Gary Mach can be considered a third-generation dryland crop farmer in Texas. The family’s longevity in the business is due to paying for things as they can afford them, an approach Mach calls “equity farming.”
“With a crop history in this area of Texas that averages two bad years out of four, it’s the only way you can stay in business,” he says.
That means much of their equipment is used, and they’ll often buy equipment that is coming off 3 or 5-year leases at reasonable discounts, then repairing it and running it for several more years. In fact, Mach’s John Deere 9500 combine dates back to the mid-90s, and that’s the first piece of equipment that he wanted to add precision farming technology.
“The Deere dealer wouldn’t offer any way that I could update the combine to capture yield data,” he says. “They would rather sell me a new combine. I had to research other options, and settled on an Ag Leader yield and grain moisture monitor that communicates with an Integra monitor. The unit relies on a WAAS signal for location.”
That was 3 years ago, and he’s slowly incorporated precision equipment into other aspects of his operation, keeping an eye on return on investment and his options open for future additions.
He was able to update his Deere 8300 tractor to auto-steering, which he uses for ripping, winter tillage and anhydrous application as well as other field tillage passes as needed. All tillage, planting and sprayer passes use Deere’s RTK signal for guidance.
The tractor also pulls his Deere 1770 NT planter — one of the few pieces of equipment that Mach has purchased new. He variable-rate plants using SMS software to run the seeding prescription through the GreenStar 2630 monitor.
Even after just 2 years of collecting data, he’s seeing tremendous payback from variable-rate seeding alone.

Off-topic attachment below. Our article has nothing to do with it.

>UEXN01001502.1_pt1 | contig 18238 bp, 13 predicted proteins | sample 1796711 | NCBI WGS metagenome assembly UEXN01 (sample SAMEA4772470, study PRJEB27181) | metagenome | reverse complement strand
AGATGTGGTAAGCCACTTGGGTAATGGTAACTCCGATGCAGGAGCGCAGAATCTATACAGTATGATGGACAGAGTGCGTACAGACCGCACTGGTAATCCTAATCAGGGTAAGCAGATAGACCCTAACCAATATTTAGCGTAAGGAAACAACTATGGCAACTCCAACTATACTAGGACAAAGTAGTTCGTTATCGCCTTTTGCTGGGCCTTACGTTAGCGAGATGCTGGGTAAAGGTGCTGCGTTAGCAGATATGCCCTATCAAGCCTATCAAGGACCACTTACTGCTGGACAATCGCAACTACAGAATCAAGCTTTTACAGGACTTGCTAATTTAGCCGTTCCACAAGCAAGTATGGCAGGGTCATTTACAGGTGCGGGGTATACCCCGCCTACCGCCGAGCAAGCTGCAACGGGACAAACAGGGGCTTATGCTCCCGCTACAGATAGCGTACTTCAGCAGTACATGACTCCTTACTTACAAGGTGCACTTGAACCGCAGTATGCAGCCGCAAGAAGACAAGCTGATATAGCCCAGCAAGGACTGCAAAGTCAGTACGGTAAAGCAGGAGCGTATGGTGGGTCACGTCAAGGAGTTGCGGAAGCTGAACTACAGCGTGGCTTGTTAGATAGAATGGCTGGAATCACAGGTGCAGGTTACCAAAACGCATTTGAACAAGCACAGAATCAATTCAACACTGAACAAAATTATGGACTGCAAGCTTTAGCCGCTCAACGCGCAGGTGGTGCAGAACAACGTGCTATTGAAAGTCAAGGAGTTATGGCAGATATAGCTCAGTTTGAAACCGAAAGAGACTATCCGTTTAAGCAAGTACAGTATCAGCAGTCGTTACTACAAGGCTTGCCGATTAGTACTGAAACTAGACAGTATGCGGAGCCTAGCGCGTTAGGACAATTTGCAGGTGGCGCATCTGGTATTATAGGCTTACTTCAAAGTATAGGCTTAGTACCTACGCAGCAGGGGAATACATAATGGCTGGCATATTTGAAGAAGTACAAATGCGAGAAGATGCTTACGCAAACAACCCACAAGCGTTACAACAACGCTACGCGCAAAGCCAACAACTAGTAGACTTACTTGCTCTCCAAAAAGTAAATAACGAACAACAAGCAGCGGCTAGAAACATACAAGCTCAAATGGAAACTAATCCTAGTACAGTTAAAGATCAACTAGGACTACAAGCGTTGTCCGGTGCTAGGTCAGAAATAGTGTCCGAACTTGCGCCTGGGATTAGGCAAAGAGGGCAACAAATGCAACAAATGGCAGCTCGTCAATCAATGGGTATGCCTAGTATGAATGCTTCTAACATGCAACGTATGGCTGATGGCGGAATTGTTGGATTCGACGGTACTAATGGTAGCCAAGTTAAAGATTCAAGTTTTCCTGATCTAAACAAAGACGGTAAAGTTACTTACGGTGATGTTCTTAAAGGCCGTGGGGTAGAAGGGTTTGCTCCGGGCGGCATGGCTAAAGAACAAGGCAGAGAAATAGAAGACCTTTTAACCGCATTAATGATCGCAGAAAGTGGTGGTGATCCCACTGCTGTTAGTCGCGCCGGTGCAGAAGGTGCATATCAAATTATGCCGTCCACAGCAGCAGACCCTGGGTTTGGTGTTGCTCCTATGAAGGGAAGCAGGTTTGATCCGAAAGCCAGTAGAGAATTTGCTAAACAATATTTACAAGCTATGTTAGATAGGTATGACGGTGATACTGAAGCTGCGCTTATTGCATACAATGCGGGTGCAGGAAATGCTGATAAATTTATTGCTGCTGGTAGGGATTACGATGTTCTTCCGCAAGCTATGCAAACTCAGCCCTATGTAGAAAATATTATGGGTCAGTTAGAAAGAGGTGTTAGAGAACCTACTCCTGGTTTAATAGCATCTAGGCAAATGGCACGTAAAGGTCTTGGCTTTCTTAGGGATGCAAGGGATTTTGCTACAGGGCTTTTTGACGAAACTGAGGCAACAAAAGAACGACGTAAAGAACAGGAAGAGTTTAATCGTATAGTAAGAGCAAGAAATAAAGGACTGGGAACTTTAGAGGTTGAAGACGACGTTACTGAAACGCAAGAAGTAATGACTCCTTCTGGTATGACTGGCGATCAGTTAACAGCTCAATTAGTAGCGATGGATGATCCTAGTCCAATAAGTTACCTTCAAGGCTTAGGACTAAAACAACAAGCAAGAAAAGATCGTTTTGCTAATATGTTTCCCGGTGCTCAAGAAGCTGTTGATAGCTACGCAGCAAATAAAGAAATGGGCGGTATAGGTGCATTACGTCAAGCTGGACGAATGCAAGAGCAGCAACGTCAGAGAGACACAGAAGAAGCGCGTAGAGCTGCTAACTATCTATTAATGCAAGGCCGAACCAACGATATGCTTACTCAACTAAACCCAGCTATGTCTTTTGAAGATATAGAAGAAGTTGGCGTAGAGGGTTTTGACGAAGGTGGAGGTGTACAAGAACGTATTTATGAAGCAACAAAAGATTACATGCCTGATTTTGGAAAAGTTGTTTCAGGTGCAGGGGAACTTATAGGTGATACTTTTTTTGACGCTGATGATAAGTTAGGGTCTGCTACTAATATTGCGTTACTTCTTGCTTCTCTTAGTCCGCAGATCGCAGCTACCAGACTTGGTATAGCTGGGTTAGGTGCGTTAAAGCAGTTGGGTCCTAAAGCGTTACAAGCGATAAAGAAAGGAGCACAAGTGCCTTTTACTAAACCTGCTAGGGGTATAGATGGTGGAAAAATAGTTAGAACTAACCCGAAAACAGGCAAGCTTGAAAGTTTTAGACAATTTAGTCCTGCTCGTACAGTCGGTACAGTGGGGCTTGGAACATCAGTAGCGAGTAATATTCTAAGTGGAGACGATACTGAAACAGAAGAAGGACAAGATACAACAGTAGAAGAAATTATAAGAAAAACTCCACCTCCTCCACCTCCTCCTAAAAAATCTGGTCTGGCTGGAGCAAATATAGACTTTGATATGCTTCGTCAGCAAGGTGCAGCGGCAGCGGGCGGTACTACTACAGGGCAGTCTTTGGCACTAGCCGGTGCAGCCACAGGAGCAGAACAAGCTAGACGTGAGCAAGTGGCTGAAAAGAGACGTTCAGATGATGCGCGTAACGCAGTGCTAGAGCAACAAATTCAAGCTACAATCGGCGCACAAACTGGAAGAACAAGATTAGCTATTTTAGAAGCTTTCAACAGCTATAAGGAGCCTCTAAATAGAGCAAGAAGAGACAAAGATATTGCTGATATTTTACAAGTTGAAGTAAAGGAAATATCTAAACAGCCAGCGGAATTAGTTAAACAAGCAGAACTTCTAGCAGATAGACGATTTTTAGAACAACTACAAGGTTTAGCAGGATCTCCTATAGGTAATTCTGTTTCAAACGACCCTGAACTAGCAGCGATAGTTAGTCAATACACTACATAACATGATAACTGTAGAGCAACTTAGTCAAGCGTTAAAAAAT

What Farmers Want From You is a series of farmer profiles that examine the scope of precision farming tools individual farmers are using on their operation, along with the frustrations that can occur with adopting new technology and how dealers can alleviate those "points of pain" for farm customers. For the latest additions to the series, visit our What Farmers Want From You feed.
“We’re getting 5-6 times return on the additional inputs,” he says. “We’re also seeing reduced fuel costs and greater productivity with auto-steering.”
Point of Pain: Lack of Solid Payback Information
Because of Mach’s ROI approach to farming, he’s constantly asking precision farming equipment suppliers to provide the proof that this equipment investment will positively affect his bottom line. Too often, he gets blank stares and run-around reasoning.
“That’ why I have become a precision farming dealer in addition to my farming operation because I want to find the solutions that I need and know other farmers need,” he says. “In talking with farmers, I have found that in 99% of the cases, there is no one simple and consistent solution. They all have different needs.”
Mach is a dealer for Ag Leader and Norac, as well as other shortline equipment and data suppliers.
However, he continues to be frustrated by major equipment manufacturers preferring to sell newer or new equipment instead of offering ways to upgrade older equipment.
“In our area of Texas, it seems that we are behind other farming areas in our adoption of precision farming equipment,” he says. “I want to help farmers in this area find the total solution that provides the ROI they need. I don’t think anyone really provides that yet.”